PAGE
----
I’m fine with blaming users that are aware of the rules and are intentionally breaking them, but where I get hung up is with what I view as the large majority of cases of interference/unlicensed use. My experience is that most people are shopping for radios like they would something like a coffee maker. They have a need PTT communications and know just enough about radios to go to Amazon and search for walkie talkie. Yes, I think they are ultimately responsible for their actions but I’d consider them ignorant, not negligent.

What should probably happen is that when you open a new radio the first thing you should see is a big orange or neon yellow flyer with big bold words like “A FCC LICENSE IS REQUIRED TO OPERATE THIS DEVICE.” At that point, at least you’ve taken a big step towards removing ignorance as an excuse.

The problem with this is that when you add that flyer with the legal advisories, the return rate goes up on the product. Manufacturers care a lot about selling radios, and most of them are going to say something like “We’d love to do this, but if none of our competitors are doing it our sales will suffer.” It’s the same problem for retailers.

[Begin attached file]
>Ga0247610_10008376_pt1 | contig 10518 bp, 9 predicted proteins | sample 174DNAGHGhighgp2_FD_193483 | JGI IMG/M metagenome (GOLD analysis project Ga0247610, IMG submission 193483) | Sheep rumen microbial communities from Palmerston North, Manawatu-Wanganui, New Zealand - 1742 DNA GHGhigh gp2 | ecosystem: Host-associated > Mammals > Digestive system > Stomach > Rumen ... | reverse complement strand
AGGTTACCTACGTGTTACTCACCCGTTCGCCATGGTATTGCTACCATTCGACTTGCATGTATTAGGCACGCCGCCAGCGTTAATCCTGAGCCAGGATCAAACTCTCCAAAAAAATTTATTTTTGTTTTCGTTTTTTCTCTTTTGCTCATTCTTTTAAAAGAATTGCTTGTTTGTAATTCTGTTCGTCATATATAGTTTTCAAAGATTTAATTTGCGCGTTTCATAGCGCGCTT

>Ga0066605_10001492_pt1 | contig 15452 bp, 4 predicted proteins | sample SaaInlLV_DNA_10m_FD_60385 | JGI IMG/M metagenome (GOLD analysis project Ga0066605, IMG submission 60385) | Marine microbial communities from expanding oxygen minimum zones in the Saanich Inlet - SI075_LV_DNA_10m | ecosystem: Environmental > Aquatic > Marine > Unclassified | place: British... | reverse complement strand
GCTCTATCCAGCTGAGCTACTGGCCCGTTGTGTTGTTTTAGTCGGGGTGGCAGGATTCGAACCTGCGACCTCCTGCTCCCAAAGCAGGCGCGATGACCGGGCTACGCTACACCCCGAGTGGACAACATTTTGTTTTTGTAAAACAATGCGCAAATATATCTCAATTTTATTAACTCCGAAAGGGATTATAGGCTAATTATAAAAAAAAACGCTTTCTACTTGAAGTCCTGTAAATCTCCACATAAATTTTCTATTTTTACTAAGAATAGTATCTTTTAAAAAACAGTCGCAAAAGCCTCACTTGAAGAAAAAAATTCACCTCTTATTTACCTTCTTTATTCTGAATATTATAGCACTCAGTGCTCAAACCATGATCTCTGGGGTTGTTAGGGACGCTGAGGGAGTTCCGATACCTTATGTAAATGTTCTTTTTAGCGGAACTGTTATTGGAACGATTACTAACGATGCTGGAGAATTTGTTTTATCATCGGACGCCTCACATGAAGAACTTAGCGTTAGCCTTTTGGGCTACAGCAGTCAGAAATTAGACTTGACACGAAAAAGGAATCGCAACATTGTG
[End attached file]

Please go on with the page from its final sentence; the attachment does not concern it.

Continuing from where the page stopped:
It’d be great if the FCC would start requiring something to this effect, and taking some enforcement action for manufacturers or dealers that ignored it.

To be fair to the manufacturers, Many of them already do this to a certain extent with GMRS radios. While it isn’t a large, yellow card in the box, it is printed in their user manual, and sometimes in bold type.

I think, at the end of the day, a lot of the blame falls on the FCC, which is notorious for issuing official declarations and blanket warnings, and then walking away, leaving them open to individual interpretation. Little to no real education or clarification of their rules is provided to the public, so by and large the public is often clueless to their existence. Their enforcement seems to be somewhat random, arbitrarily enforcing it only when they choose.